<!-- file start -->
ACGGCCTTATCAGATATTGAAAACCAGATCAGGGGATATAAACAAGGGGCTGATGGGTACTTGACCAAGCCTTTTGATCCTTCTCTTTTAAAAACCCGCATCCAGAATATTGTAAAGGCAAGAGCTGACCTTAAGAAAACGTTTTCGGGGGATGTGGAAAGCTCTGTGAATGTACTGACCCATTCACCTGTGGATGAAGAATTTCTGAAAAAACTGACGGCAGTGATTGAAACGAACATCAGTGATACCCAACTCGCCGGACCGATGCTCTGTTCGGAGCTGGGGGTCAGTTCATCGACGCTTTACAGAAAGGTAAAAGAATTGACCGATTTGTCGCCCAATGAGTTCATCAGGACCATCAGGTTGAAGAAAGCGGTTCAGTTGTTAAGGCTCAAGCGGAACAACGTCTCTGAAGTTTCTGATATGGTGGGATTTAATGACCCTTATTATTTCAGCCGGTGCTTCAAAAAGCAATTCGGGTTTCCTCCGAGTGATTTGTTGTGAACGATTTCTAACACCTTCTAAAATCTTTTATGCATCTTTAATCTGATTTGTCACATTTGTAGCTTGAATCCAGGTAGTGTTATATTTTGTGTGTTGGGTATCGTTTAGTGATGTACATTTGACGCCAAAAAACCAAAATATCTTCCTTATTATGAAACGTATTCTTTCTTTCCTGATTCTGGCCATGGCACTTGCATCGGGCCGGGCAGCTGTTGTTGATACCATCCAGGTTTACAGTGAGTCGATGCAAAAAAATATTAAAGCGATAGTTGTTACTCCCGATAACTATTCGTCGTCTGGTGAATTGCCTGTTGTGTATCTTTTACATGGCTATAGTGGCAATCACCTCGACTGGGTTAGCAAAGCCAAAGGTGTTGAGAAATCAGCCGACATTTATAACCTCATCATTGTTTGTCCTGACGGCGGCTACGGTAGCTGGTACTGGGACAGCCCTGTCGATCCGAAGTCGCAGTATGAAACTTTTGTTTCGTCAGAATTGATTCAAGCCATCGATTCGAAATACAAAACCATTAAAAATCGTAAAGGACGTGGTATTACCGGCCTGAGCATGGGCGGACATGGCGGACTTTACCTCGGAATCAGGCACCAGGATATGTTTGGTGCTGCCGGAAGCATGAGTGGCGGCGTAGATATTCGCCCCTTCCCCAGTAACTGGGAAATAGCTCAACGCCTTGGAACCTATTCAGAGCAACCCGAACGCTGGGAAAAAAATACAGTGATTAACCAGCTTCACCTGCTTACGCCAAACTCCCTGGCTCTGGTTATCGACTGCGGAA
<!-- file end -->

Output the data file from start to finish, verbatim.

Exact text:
ACGGCCTTATCAGATATTGAAAACCAGATCAGGGGATATAAACAAGGGGCTGATGGGTACTTGACCAAGCCTTTTGATCCTTCTCTTTTAAAAACCCGCATCCAGAATATTGTAAAGGCAAGAGCTGACCTTAAGAAAACGTTTTCGGGGGATGTGGAAAGCTCTGTGAATGTACTGACCCATTCACCTGTGGATGAAGAATTTCTGAAAAAACTGACGGCAGTGATTGAAACGAACATCAGTGATACCCAACTCGCCGGACCGATGCTCTGTTCGGAGCTGGGGGTCAGTTCATCGACGCTTTACAGAAAGGTAAAAGAATTGACCGATTTGTCGCCCAATGAGTTCATCAGGACCATCAGGTTGAAGAAAGCGGTTCAGTTGTTAAGGCTCAAGCGGAACAACGTCTCTGAAGTTTCTGATATGGTGGGATTTAATGACCCTTATTATTTCAGCCGGTGCTTCAAAAAGCAATTCGGGTTTCCTCCGAGTGATTTGTTGTGAACGATTTCTAACACCTTCTAAAATCTTTTATGCATCTTTAATCTGATTTGTCACATTTGTAGCTTGAATCCAGGTAGTGTTATATTTTGTGTGTTGGGTATCGTTTAGTGATGTACATTTGACGCCAAAAAACCAAAATATCTTCCTTATTATGAAACGTATTCTTTCTTTCCTGATTCTGGCCATGGCACTTGCATCGGGCCGGGCAGCTGTTGTTGATACCATCCAGGTTTACAGTGAGTCGATGCAAAAAAATATTAAAGCGATAGTTGTTACTCCCGATAACTATTCGTCGTCTGGTGAATTGCCTGTTGTGTATCTTTTACATGGCTATAGTGGCAATCACCTCGACTGGGTTAGCAAAGCCAAAGGTGTTGAGAAATCAGCCGACATTTATAACCTCATCATTGTTTGTCCTGACGGCGGCTACGGTAGCTGGTACTGGGACAGCCCTGTCGATCCGAAGTCGCAGTATGAAACTTTTGTTTCGTCAGAATTGATTCAAGCCATCGATTCGAAATACAAAACCATTAAAAATCGTAAAGGACGTGGTATTACCGGCCTGAGCATGGGCGGACATGGCGGACTTTACCTCGGAATCAGGCACCAGGATATGTTTGGTGCTGCCGGAAGCATGAGTGGCGGCGTAGATATTCGCCCCTTCCCCAGTAACTGGGAAATAGCTCAACGCCTTGGAACCTATTCAGAGCAACCCGAACGCTGGGAAAAAAATACAGTGATTAACCAGCTTCACCTGCTTACGCCAAACTCCCTGGCTCTGGTTATCGACTGCGGAA